CITY HALL — A City Council committee moved Thursday to loosen what were called "antiquated" restrictions on video arcades that were designed to thwart juvenile delinquents.
The measure, sponsored by Ald. Deb Mell (33rd), would remove the requirement that arcades be either part of a five-acre shopping center, or have a special-use permit in connection with being part of a tavern, both of which were intended to limit their expansion in the past.
"This is really to update an antiquated part of the code," said Mell.
Patricia Scudiero, zoning administrator for the Department of Planning and Development, said it updated "really a 1980s ordinance" meant to limit arcades in an era when it was believed they attracted juvenile delinquents.
"Gaming is huge," Scudiero said, adding that present-day arcades don't attract the same teen clientele as arcades did 30 years ago, but instead offer computer systems where teens and adults can compete in games with others around the world.
"We think it's a good ordinance," Scudiero said. "We think this is obviously the future."
Mell said it specifically would benefit the Ignite Gaming Lounge, 3341 N. Elston Ave. in Avondale, which the city was trying to force to obtain a liquor license, while the family-friendly arcade only wanted to offer food, soft drinks and juices to gamers.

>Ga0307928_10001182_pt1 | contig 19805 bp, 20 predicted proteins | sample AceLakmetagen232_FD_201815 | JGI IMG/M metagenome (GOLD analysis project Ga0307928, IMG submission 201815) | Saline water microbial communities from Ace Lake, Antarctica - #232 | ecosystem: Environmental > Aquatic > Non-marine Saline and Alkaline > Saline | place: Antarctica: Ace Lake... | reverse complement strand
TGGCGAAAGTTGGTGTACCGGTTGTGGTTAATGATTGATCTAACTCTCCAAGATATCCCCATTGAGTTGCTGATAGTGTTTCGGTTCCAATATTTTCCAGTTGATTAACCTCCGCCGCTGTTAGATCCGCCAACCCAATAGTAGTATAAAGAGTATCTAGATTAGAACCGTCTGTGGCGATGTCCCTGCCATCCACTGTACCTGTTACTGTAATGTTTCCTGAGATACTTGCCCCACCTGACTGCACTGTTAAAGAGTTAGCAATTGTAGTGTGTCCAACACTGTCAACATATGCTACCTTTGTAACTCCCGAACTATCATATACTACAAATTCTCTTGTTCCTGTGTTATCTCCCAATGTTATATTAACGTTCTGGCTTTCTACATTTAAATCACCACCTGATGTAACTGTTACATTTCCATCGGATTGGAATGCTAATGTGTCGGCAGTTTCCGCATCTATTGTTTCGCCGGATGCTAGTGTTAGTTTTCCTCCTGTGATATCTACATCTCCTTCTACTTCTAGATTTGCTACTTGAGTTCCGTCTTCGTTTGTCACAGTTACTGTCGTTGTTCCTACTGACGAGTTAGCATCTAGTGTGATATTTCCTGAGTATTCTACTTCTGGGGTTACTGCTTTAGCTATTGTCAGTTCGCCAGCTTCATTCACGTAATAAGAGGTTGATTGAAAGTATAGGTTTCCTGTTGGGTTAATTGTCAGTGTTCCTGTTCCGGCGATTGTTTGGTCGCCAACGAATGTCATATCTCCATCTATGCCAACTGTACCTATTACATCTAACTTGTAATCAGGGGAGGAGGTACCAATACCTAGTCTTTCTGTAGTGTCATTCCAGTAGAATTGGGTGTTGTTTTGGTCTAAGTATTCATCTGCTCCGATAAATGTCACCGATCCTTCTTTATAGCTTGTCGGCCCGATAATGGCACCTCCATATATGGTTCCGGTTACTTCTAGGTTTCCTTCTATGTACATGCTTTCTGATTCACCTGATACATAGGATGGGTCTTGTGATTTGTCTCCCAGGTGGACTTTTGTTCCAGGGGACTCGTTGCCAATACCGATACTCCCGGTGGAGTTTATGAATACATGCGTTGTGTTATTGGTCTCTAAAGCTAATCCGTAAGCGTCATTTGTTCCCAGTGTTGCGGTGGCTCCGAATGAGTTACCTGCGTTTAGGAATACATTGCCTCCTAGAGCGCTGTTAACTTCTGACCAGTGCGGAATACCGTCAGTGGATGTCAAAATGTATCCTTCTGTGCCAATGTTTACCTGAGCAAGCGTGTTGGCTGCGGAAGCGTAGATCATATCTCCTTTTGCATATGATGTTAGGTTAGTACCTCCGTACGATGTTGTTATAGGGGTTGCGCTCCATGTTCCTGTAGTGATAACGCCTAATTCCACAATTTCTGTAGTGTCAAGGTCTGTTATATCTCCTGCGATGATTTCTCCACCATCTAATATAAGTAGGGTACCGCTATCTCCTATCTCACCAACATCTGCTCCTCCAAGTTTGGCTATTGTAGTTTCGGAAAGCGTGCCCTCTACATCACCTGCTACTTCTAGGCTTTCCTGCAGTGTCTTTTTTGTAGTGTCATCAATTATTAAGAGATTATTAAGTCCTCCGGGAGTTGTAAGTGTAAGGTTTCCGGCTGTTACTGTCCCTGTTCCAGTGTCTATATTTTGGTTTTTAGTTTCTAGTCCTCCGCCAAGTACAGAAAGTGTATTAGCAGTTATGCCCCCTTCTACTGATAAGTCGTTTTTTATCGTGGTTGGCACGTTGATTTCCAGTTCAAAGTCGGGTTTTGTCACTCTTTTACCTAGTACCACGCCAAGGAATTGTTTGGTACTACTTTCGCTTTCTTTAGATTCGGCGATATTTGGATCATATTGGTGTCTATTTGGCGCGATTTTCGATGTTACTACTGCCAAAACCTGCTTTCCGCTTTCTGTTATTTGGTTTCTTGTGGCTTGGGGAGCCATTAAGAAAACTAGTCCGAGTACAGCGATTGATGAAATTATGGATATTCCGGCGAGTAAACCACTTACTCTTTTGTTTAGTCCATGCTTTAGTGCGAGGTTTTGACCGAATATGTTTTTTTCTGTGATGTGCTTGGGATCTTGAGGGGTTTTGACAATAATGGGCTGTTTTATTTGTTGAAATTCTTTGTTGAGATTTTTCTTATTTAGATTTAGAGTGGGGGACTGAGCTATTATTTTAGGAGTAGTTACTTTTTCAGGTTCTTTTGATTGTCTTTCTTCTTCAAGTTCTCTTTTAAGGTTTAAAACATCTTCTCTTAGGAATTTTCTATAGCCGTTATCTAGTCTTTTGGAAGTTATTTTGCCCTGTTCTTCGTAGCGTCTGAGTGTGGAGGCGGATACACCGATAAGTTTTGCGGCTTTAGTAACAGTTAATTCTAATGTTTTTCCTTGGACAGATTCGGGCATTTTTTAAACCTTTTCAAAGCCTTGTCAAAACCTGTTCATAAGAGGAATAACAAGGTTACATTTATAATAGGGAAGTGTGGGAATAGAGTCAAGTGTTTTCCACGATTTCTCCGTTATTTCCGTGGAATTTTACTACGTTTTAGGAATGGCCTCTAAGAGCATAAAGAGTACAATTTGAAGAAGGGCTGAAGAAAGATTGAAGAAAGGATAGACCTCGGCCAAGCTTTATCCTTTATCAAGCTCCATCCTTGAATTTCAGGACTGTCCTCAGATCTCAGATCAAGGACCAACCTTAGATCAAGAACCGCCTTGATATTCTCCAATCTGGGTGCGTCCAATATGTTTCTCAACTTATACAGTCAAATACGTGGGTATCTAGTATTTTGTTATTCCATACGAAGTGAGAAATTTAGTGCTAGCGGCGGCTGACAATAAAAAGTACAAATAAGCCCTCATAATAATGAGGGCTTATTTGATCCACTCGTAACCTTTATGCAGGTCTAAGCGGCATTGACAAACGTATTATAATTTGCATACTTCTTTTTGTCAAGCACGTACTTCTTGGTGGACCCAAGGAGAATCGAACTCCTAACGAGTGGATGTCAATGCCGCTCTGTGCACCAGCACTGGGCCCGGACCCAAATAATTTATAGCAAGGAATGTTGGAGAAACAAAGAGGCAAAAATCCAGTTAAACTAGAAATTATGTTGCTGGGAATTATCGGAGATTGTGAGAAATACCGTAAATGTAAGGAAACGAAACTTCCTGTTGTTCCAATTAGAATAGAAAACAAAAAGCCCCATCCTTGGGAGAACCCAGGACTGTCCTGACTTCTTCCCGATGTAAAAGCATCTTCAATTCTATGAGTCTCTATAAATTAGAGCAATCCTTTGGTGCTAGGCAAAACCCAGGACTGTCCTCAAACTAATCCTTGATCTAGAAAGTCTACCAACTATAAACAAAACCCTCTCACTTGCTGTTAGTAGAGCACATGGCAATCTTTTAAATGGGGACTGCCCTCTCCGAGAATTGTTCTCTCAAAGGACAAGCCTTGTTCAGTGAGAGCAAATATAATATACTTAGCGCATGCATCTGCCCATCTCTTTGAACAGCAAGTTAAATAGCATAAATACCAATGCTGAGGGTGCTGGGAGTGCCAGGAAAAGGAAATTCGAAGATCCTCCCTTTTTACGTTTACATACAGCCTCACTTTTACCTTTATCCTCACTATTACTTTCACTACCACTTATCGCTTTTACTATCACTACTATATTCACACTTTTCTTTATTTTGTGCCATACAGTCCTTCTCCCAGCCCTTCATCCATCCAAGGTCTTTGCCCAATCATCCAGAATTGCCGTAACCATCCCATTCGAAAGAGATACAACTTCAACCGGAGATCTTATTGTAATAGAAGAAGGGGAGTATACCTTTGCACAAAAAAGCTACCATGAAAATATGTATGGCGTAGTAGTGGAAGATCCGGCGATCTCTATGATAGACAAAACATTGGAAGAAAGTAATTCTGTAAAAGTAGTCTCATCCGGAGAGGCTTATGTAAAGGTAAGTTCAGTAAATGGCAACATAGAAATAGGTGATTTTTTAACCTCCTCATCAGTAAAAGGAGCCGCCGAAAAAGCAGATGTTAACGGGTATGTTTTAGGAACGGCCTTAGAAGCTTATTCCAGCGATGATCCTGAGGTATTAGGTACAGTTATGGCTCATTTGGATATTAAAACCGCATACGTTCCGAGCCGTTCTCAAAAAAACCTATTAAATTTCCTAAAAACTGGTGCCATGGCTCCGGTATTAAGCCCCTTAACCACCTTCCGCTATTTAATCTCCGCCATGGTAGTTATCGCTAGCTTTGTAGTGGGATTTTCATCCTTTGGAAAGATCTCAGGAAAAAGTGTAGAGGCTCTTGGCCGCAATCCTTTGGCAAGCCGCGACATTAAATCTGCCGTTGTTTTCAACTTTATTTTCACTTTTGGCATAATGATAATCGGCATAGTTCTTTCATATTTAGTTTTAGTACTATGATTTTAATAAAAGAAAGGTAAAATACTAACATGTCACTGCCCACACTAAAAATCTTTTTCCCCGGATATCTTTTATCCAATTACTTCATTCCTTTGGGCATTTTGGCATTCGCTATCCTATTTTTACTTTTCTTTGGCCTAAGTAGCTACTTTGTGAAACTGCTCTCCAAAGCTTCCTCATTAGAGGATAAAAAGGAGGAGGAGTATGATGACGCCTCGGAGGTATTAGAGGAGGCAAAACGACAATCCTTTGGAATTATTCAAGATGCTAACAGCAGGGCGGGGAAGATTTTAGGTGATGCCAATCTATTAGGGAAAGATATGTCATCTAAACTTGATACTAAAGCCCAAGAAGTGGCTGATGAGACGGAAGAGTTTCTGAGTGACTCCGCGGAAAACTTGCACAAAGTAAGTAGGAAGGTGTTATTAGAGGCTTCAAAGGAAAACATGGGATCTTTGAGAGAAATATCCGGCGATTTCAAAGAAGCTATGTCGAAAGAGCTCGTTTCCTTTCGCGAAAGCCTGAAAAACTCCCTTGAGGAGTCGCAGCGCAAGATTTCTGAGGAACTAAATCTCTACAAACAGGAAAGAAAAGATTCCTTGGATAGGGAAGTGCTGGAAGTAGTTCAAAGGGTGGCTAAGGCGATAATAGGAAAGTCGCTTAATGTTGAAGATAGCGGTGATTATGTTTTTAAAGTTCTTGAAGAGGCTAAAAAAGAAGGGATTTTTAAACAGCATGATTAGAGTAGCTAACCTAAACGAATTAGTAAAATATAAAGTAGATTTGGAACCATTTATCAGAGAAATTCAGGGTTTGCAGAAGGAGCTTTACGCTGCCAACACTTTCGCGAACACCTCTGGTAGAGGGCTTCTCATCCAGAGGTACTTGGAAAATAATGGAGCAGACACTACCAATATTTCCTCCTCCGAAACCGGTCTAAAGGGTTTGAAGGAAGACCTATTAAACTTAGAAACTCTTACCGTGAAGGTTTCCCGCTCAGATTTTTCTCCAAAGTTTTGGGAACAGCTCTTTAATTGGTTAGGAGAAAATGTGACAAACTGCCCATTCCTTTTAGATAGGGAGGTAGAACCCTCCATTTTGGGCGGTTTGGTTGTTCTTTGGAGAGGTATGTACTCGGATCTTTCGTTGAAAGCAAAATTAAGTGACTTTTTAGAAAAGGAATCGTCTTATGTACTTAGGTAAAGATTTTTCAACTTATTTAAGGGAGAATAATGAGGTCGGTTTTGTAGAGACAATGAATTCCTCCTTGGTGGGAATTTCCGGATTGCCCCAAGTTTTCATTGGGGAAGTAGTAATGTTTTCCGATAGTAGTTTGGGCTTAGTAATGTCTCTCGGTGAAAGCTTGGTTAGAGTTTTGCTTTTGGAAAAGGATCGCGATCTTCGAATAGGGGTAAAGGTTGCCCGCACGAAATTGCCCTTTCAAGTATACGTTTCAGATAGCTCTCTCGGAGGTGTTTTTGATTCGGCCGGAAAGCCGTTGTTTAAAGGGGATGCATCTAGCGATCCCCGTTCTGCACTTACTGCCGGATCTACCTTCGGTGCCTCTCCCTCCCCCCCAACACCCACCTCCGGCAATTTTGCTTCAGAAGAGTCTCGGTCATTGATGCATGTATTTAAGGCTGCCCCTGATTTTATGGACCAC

"They don't want it," Mell said. "They don't want to have to serve alcohol. This is just saying they don't have to."
Ignite owner Flavius Maximus said its clientele was about 70 percent adult, over 21, so adding a liquor license and tavern license "would work as well, but it's not necessary" and "it definitely shouldn't be mandatory."
Ald. Danny Solis (25th), chairman of the Zoning Committee considering the ordinance, said he could testify to how game arcades were changing thanks to his experiences with his own children.
"This is a great idea," Solis said. "I know how popular this kind of gaming is.
"This is a worldwide phenomenon," he added, predicting that this "healthy and safe kind of gaming" would soon expand to other sites due to "a bigger demand."
Maximus added that rules for old arcades didn't really apply to what went on at Ignite. "A lot of the content is very intricate, not really geared toward children," he said. Even so, the business welcomes them and wouldn't want to mix in alcohol.
"It's a good business," Mell insisted. "The neighbors really like them there. It provides a nice, safe place for kids to go."
The measure was approved without opposition and will head to the full City Council for passage next month.
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